In this work, Kate Korycki analyzes and interprets the Polish political field as a field of memory. First, she claims that programmatic identities of Polish political parties are weak. Despite this weakness political competition remains fierce, because parties fashion enduring political identities. She identifies three mainstream political identities of political actors in Poland, given by their temporal orientation and their judgment of communism. Second, Korycki claims that the field of political competition predicated on the turn to the past and on moral opprobrium is the particular achievement of the party that captured political power in Poland in 2015. Similarly to its 2005 electoral success, the party narrated the country's main problem as communist state-capture. It claimed that (former) communists and their post-dissident allies captured political, material, and symbolic levers of power. This way of presenting the problem polarized the field, casting political opponents as essential enemies, and casting the narrators as country's saviors. Third, this achievement was possible because the party narrated communism as essentially and existentially anti-Polish: it presented it as equal to Nazism, it made it foreign, and it made it coincidental with Jewishness. It then launched such discursive "weapon" against its present-day opponents.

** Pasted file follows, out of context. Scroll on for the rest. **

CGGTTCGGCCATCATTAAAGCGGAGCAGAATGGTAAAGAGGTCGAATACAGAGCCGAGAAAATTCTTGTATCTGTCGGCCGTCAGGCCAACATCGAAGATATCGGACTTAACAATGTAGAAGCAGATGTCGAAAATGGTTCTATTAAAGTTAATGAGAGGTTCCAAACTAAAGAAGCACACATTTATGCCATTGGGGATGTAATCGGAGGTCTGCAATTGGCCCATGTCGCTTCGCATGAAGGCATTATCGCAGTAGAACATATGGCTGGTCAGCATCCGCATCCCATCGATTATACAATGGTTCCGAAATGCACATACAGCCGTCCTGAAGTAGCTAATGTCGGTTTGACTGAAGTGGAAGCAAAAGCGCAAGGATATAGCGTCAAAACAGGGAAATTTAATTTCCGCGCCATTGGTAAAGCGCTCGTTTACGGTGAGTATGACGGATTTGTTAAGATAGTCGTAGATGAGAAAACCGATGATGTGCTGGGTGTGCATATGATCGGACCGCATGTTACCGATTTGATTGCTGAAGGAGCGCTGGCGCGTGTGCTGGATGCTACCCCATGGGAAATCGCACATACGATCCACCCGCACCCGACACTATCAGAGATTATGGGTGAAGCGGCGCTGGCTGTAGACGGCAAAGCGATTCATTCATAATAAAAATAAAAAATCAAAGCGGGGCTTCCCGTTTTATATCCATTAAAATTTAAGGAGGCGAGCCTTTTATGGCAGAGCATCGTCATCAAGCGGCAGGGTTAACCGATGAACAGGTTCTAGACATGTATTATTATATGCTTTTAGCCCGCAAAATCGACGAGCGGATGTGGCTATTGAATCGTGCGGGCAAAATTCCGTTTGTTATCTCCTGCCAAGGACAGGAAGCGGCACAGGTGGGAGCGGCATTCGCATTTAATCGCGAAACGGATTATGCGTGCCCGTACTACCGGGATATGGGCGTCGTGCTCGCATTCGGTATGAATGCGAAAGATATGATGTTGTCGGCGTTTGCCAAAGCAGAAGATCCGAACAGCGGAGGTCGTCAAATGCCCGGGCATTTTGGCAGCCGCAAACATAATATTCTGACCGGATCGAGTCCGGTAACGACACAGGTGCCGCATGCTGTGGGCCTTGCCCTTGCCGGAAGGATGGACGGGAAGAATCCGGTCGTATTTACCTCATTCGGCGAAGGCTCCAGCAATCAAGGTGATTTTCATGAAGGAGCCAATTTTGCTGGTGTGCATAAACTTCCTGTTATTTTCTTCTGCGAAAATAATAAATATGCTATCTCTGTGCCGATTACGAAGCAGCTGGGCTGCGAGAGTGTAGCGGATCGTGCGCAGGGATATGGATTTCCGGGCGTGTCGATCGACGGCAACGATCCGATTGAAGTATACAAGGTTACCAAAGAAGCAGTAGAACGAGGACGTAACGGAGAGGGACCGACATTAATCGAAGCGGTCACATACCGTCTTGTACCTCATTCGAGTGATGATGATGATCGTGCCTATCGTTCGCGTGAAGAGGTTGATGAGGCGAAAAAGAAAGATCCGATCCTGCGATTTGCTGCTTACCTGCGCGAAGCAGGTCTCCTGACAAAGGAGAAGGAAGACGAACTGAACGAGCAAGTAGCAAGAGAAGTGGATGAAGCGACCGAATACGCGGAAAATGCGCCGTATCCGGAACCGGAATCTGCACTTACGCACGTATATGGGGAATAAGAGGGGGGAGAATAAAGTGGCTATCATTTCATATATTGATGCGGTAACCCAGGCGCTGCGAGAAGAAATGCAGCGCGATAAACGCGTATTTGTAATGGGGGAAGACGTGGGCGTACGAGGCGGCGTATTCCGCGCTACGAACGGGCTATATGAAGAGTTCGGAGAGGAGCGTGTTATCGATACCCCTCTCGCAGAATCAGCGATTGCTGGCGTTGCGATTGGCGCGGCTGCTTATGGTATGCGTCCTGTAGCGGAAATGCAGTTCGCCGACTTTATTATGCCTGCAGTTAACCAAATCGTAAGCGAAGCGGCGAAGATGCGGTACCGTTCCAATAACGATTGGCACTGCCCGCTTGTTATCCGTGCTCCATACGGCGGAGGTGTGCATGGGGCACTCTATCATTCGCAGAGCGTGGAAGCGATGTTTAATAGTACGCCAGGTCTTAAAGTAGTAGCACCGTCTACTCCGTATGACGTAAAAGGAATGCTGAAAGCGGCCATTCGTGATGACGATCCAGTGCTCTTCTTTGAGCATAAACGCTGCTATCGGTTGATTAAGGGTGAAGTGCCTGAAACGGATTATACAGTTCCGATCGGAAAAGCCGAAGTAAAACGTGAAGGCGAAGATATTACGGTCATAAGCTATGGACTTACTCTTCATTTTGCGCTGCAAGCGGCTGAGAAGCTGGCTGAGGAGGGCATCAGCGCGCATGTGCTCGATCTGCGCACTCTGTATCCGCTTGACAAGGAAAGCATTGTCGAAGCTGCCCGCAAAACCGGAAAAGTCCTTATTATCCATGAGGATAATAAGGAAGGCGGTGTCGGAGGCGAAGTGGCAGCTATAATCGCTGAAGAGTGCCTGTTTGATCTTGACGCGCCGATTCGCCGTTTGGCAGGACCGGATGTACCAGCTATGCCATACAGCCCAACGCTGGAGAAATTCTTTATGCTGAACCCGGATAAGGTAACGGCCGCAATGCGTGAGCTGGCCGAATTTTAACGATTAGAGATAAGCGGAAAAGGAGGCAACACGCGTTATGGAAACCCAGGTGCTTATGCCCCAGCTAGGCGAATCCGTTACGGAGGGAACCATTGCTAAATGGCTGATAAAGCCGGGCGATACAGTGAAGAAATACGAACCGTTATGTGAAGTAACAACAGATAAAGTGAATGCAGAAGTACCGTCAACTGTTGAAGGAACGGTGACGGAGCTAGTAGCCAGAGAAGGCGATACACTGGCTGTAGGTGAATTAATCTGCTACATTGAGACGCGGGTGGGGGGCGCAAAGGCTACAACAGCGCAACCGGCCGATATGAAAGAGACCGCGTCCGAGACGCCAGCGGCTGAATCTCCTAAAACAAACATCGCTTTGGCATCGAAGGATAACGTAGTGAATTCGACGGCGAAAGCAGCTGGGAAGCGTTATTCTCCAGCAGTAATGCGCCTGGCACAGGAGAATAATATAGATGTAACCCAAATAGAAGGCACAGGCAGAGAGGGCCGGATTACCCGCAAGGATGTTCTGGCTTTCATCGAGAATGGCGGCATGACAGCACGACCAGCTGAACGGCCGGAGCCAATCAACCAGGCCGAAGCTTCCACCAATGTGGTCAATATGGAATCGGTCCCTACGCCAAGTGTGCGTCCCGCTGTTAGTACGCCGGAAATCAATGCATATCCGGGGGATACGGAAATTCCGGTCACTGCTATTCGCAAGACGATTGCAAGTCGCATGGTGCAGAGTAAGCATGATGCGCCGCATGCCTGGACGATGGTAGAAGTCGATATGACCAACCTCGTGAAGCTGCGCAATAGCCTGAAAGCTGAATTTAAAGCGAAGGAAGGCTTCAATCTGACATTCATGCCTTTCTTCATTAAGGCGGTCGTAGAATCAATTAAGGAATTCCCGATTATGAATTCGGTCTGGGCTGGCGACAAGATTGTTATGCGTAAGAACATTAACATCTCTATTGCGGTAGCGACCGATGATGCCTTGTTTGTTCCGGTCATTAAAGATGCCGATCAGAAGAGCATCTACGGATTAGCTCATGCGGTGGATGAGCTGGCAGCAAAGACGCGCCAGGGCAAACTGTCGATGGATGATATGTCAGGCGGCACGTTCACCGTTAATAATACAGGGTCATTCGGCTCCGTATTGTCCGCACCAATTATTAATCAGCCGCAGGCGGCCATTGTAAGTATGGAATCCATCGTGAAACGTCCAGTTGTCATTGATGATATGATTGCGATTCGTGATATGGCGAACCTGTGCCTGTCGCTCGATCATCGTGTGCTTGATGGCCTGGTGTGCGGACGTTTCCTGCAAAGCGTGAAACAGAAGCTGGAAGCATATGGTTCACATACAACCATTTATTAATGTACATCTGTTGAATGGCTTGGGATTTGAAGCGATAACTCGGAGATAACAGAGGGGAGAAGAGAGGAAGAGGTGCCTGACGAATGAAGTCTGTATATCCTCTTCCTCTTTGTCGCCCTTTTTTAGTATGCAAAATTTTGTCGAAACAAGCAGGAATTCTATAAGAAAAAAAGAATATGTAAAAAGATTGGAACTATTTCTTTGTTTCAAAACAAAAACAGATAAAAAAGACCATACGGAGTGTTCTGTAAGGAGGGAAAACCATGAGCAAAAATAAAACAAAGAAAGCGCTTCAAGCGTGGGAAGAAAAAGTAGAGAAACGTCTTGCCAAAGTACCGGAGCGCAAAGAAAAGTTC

(From the publisher's website.)